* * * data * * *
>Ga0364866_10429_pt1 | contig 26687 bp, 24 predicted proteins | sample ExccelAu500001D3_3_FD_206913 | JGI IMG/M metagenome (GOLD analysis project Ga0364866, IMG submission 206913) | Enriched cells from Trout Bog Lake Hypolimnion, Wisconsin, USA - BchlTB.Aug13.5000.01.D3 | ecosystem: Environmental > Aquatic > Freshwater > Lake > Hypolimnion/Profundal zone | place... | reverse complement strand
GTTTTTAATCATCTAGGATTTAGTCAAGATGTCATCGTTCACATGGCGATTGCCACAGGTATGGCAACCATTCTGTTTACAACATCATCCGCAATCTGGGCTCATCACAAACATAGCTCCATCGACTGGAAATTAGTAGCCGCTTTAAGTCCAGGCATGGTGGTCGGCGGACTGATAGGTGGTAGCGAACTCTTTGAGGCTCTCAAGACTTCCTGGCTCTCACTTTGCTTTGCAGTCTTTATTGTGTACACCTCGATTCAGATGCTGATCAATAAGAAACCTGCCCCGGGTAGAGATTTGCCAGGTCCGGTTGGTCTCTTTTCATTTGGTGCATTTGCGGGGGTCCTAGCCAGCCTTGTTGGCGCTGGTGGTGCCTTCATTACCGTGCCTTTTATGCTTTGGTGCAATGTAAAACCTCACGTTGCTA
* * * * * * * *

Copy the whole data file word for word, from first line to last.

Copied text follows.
>Ga0364866_10429_pt1 | contig 26687 bp, 24 predicted proteins | sample ExccelAu500001D3_3_FD_206913 | JGI IMG/M metagenome (GOLD analysis project Ga0364866, IMG submission 206913) | Enriched cells from Trout Bog Lake Hypolimnion, Wisconsin, USA - BchlTB.Aug13.5000.01.D3 | ecosystem: Environmental > Aquatic > Freshwater > Lake > Hypolimnion/Profundal zone | place... | reverse complement strand
GTTTTTAATCATCTAGGATTTAGTCAAGATGTCATCGTTCACATGGCGATTGCCACAGGTATGGCAACCATTCTGTTTACAACATCATCCGCAATCTGGGCTCATCACAAACATAGCTCCATCGACTGGAAATTAGTAGCCGCTTTAAGTCCAGGCATGGTGGTCGGCGGACTGATAGGTGGTAGCGAACTCTTTGAGGCTCTCAAGACTTCCTGGCTCTCACTTTGCTTTGCAGTCTTTATTGTGTACACCTCGATTCAGATGCTGATCAATAAGAAACCTGCCCCGGGTAGAGATTTGCCAGGTCCGGTTGGTCTCTTTTCATTTGGTGCATTTGCGGGGGTCCTAGCCAGCCTTGTTGGCGCTGGTGGTGCCTTCATTACCGTGCCTTTTATGCTTTGGTGCAATGTAAAACCTCACGTTGCTA